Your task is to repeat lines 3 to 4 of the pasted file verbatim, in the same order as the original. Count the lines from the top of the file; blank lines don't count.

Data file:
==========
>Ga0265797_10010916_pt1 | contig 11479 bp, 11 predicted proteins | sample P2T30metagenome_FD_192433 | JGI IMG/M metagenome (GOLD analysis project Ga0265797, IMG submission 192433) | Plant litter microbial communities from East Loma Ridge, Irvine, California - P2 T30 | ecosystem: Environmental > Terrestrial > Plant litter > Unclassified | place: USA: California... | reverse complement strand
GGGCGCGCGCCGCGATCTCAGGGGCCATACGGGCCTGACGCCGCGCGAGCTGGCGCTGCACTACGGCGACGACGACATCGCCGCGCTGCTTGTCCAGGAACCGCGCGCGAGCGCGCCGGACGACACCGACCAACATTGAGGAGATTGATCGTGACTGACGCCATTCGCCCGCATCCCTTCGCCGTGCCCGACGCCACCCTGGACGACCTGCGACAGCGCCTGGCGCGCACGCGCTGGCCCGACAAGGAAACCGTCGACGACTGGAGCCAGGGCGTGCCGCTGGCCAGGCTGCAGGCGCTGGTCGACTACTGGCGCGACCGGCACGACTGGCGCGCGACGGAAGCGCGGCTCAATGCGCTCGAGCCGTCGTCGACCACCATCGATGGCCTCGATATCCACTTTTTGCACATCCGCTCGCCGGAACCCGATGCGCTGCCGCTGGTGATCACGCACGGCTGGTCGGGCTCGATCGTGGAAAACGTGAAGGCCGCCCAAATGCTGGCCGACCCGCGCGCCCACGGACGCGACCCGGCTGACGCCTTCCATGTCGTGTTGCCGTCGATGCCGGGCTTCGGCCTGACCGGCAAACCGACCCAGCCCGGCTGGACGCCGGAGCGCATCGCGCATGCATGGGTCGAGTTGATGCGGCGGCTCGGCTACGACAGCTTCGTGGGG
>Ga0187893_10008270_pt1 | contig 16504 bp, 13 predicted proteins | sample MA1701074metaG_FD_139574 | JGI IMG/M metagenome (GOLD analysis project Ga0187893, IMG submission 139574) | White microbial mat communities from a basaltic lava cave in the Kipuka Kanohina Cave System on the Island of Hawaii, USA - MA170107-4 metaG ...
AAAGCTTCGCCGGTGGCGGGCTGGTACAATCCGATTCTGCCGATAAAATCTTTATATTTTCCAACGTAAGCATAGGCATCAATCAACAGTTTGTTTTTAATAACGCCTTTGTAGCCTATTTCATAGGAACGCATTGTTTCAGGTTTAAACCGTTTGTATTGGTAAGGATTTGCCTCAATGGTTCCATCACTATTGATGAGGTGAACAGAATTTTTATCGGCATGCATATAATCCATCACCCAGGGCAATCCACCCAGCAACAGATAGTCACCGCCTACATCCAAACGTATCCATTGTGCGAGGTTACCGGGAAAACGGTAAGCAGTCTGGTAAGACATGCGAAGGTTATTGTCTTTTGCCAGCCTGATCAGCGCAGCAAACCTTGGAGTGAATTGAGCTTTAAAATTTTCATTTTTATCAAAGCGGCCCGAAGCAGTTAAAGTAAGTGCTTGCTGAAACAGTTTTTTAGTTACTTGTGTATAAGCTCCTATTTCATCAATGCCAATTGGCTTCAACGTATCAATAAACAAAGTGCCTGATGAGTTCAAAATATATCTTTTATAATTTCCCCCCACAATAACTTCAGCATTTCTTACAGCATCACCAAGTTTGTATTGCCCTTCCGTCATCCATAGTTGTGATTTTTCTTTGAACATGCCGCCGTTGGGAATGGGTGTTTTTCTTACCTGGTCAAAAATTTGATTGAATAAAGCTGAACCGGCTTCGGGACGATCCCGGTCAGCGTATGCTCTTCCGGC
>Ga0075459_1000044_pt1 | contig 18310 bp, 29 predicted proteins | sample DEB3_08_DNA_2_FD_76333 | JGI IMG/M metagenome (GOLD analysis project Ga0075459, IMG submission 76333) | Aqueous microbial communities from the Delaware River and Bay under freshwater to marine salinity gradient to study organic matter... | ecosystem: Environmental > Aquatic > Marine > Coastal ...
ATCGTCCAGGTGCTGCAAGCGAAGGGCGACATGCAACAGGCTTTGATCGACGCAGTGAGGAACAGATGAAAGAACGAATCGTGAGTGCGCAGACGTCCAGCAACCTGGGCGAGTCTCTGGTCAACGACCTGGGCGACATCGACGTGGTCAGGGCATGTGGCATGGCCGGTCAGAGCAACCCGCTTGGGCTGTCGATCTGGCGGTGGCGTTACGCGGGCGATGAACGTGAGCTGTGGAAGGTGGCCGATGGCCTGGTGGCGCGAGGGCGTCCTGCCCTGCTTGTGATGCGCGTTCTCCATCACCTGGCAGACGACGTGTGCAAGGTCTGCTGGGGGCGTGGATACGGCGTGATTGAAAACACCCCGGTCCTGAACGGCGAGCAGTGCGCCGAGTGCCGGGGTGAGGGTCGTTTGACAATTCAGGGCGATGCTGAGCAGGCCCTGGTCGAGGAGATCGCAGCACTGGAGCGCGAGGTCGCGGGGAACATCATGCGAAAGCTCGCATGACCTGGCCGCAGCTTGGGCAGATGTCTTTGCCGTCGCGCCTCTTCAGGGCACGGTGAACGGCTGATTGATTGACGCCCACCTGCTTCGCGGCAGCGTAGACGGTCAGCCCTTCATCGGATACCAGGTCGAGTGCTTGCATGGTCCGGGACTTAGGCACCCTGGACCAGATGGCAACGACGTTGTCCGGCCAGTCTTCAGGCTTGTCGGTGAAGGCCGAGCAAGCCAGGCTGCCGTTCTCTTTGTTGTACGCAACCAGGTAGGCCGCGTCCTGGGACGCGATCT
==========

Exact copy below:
>Ga0187893_10008270_pt1 | contig 16504 bp, 13 predicted proteins | sample MA1701074metaG_FD_139574 | JGI IMG/M metagenome (GOLD analysis project Ga0187893, IMG submission 139574) | White microbial mat communities from a basaltic lava cave in the Kipuka Kanohina Cave System on the Island of Hawaii, USA - MA170107-4 metaG ...
AAAGCTTCGCCGGTGGCGGGCTGGTACAATCCGATTCTGCCGATAAAATCTTTATATTTTCCAACGTAAGCATAGGCATCAATCAACAGTTTGTTTTTAATAACGCCTTTGTAGCCTATTTCATAGGAACGCATTGTTTCAGGTTTAAACCGTTTGTATTGGTAAGGATTTGCCTCAATGGTTCCATCACTATTGATGAGGTGAACAGAATTTTTATCGGCATGCATATAATCCATCACCCAGGGCAATCCACCCAGCAACAGATAGTCACCGCCTACATCCAAACGTATCCATTGTGCGAGGTTACCGGGAAAACGGTAAGCAGTCTGGTAAGACATGCGAAGGTTATTGTCTTTTGCCAGCCTGATCAGCGCAGCAAACCTTGGAGTGAATTGAGCTTTAAAATTTTCATTTTTATCAAAGCGGCCCGAAGCAGTTAAAGTAAGTGCTTGCTGAAACAGTTTTTTAGTTACTTGTGTATAAGCTCCTATTTCATCAATGCCAATTGGCTTCAACGTATCAATAAACAAAGTGCCTGATGAGTTCAAAATATATCTTTTATAATTTCCCCCCACAATAACTTCAGCATTTCTTACAGCATCACCAAGTTTGTATTGCCCTTCCGTCATCCATAGTTGTGATTTTTCTTTGAACATGCCGCCGTTGGGAATGGGTGTTTTTCTTACCTGGTCAAAAATTTGATTGAATAAAGCTGAACCGGCTTCGGGACGATCCCGGTCAGCGTATGCTCTTCCGGC